Your father wakes up from the anesthesia, he’s groggy but manages to tell you where he keeps all of his financial records. This includes his will, healthcare proxy, durable power of attorney that gives me the ability to act on either and both parents behalf with all assets, his and my mothers DNRs and other critical papers.

He then doses off into a blissful slumber.

The next few hours are hectic as the orthopedic surgeon, your dad’s cardiologist, rehab specialist and social worker are in to meet with you. Everyone confirms that dad will need to go to rehab for at least 30 days.

You are exhausted as you grab the rental car from the hospital parking lot and head to your parents home. Arriving home, you thank the neighbor and start to make dinner for you and your mother.

Post dinner, you pull out the financial records and start to go through them. Your parents have CDs, annuities, stock portfolio, savings accounts and the family checking account. You find the will and set it aside.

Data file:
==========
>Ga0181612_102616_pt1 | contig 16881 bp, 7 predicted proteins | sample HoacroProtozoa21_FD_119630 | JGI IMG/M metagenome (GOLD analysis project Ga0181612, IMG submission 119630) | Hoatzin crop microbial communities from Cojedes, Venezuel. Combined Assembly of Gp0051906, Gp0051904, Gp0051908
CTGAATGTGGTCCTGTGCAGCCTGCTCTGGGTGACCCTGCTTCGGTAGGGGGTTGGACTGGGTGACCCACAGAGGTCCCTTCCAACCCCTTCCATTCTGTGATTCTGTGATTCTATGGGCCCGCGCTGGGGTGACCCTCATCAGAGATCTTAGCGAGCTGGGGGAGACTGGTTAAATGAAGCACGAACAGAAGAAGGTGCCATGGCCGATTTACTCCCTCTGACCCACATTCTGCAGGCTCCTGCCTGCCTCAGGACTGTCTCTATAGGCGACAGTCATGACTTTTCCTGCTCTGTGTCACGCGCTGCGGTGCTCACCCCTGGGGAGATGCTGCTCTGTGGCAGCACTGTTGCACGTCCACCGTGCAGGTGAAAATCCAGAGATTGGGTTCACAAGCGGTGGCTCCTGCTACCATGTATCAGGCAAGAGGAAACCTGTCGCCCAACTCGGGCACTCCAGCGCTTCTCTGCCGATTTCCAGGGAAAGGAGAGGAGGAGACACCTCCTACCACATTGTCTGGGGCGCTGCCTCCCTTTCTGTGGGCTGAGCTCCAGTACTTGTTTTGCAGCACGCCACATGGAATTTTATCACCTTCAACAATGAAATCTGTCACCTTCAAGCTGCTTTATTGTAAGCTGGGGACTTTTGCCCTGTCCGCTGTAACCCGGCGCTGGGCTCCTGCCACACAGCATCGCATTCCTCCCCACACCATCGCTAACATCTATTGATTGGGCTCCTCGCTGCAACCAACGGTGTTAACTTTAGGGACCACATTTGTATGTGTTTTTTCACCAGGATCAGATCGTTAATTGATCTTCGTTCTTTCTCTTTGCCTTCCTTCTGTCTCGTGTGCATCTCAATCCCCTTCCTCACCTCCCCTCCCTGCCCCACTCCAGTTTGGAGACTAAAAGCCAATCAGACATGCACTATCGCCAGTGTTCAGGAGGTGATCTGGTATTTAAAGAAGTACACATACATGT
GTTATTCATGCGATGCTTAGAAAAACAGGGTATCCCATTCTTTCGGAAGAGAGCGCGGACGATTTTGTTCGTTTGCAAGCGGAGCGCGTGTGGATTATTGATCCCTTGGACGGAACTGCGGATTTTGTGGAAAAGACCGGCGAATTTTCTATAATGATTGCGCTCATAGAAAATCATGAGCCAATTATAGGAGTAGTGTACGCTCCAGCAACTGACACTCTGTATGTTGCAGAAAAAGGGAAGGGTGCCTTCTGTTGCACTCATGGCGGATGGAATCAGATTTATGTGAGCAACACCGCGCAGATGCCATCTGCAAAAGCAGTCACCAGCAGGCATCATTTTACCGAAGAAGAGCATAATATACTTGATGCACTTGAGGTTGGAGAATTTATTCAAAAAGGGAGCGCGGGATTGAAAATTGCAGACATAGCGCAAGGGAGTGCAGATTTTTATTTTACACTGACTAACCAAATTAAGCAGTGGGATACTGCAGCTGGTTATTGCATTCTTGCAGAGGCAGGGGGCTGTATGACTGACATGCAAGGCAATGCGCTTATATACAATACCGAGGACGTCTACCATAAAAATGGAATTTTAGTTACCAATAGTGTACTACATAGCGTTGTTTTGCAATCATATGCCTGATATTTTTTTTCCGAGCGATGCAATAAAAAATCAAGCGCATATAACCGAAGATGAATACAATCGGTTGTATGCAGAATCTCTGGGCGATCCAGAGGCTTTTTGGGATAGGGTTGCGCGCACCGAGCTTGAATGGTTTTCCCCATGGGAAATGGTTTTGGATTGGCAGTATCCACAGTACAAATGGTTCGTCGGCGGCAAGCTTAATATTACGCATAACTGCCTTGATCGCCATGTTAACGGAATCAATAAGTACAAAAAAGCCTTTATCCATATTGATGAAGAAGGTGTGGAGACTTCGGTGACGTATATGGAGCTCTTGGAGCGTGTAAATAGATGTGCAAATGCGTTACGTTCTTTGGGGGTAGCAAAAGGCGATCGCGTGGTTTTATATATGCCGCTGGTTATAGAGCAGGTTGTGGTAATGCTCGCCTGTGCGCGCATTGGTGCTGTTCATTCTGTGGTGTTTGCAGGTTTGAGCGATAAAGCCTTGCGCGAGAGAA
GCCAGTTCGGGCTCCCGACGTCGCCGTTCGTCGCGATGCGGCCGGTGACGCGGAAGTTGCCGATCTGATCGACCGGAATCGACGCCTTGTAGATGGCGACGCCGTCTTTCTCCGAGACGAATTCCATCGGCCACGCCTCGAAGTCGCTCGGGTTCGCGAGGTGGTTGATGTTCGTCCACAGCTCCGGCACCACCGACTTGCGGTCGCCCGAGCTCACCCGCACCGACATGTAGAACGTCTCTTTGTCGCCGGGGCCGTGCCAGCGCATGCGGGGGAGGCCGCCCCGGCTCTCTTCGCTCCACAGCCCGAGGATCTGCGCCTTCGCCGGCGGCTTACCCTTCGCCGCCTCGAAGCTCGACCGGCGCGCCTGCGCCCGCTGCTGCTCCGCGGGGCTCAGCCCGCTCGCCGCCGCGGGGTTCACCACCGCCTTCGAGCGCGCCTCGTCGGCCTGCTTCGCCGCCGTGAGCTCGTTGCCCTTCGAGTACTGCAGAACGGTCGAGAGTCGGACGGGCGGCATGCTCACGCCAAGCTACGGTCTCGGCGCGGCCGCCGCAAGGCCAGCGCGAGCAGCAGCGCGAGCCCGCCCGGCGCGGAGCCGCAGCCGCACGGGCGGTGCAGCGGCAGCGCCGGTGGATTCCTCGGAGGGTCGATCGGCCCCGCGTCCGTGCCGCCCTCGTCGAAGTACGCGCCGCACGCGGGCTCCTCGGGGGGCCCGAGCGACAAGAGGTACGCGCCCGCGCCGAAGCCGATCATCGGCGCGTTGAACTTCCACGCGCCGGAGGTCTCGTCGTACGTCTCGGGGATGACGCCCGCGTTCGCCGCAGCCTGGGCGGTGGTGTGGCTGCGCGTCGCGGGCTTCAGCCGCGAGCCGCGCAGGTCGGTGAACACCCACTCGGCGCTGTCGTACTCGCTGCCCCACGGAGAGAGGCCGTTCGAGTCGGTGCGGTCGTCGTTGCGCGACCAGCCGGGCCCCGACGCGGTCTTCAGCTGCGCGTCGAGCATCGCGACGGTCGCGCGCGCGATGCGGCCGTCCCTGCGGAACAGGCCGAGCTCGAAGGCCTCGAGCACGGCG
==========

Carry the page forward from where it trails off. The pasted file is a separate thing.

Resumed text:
Knowing that your parents have a substantial sizable estate, you pull together the balances of the various accounts and place all into a folder for the meeting with the attorney in the morning.

You help mom get ready for bed, tuck her in and walk over to the guest room, where you collapse.

There’s a strange sound coming from your mother’s room; you look at the alarm clock, and it’s 6:00 am. Mom is talking to herself about an event from her youth.

Carol Forden Dad Broke His Hip...Dealing with Aging Parents.... Getting mom up, fed breakfast, dressed and showered fills the next two hours of the morning. You get mom into the rental car and head to the attorney’s office.
Meeting the Elder Law Attorney…

The attorney introduces herself and asks what she can do for you. You explain the chain of events that brought you into their office. Together you review the records, and she immediately starts reviewing your options. Since dad had taken care of the typical power of attorney, healthcare proxies, DNR’s. We were left with how we dealt with their assets.